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Indian election debate hijacked by limited social media dialogue

October 22, 2013

By Himanshu Kumar
e8b42bae-5850-4c82-ad97-35697a770f3dIn the run-up to India’s next general elections due to be held in May 2014, large sums of money are being spent for carefully planned social media propaganda. Elections are serious business where the leaders prepare the battlefield with unrealistic promises to woo voters.

But how closely is the reality of social media linked with the reality of casting votes? How do these two reconcile in a nation with less than 12 percent Internet penetration?

The second most populous nation in the world only has about 150 million people with access to Internet and smart phones with just over 80 million being social media users.

This election season in India certainly marks the dawn of a new era where tech gimmicks are in full swing, capturing the minds of more than 715 million voters, with nearly 47 percent of the electorate below 35.

The Indian elections have come a long way since the first general elections were held in 1952. During those years, people were ferried across the rural backwoods to attend clambakes and listen to politicians.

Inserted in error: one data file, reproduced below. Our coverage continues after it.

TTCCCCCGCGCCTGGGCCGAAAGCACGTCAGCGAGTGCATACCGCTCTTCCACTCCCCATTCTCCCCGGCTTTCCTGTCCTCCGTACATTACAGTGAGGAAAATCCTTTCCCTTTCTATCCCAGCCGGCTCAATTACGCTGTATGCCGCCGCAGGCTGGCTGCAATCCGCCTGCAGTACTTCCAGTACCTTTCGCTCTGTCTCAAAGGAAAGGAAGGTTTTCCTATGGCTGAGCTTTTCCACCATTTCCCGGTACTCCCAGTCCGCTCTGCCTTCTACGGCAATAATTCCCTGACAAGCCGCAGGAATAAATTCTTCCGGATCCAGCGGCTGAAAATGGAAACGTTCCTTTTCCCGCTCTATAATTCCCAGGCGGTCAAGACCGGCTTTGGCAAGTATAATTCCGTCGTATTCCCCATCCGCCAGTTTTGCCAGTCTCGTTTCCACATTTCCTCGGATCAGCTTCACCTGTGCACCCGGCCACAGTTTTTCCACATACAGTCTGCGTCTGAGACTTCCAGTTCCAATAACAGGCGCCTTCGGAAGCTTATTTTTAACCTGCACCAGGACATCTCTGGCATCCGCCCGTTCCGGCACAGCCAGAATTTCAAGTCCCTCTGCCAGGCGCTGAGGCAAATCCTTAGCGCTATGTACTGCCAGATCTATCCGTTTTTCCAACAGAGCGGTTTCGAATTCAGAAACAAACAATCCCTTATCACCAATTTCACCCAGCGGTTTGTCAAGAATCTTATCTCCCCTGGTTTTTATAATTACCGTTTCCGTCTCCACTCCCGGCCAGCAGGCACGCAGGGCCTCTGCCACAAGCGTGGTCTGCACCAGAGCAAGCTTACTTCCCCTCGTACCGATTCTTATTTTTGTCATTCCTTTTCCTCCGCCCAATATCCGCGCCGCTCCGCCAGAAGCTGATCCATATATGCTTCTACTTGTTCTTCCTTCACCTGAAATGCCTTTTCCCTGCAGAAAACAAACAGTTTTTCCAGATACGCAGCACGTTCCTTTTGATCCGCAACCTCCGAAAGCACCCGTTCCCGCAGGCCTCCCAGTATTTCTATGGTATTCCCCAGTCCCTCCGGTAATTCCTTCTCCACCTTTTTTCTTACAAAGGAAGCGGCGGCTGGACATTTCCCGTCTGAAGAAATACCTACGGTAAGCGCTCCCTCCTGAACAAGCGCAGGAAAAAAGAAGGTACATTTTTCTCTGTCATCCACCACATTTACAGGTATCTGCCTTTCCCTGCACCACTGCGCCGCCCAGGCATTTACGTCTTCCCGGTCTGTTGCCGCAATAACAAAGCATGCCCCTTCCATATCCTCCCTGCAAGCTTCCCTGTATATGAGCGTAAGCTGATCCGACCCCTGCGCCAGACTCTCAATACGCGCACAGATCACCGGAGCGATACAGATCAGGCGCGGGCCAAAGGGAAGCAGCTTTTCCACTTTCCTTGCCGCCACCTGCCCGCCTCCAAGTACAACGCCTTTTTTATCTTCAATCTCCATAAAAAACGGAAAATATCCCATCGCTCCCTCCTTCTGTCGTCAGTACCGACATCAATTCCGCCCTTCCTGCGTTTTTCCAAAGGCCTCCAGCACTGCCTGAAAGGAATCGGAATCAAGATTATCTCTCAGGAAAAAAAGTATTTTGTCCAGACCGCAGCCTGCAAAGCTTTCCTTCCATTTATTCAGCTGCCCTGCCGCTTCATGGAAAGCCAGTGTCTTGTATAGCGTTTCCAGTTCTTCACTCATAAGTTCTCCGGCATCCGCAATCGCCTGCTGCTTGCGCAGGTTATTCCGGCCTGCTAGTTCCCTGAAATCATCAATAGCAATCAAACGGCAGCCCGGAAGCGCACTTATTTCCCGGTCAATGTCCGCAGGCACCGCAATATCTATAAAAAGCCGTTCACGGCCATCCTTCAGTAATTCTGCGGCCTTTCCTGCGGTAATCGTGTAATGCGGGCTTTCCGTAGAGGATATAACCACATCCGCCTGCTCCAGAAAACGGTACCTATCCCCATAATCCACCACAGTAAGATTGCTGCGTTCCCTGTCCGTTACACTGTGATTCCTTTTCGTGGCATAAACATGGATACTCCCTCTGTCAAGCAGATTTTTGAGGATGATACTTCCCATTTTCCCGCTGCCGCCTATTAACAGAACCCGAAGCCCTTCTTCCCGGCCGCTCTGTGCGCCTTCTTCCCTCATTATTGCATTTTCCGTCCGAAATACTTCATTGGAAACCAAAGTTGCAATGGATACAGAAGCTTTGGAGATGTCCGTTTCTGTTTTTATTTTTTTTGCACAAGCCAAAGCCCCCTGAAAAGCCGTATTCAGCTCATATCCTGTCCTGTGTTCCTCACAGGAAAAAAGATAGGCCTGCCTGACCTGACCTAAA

In order to ensure larger attendance for their rallies, free lunches were offered, along with gifts and reasonable amount of pocket money.

Politics and election since then have witnessed an overwhelming change, where even the dhoti-clad politicians of yesteryears are now embracing a tech-savvy approach to reach out to constituents across all demographics.

The ruling Congress Party and the Bharatiya Janata Party, the principal opposition group, are trying to outmaneuver each other in the social networking domains ahead of high-stakes elections.

Public relations agencies have been roped in to create this space across the cyber platform. Given the total number of social media users across the length and breadth of the country, it’s impossible to forecast which way the Indian voters will turn. Read more in Global Times.

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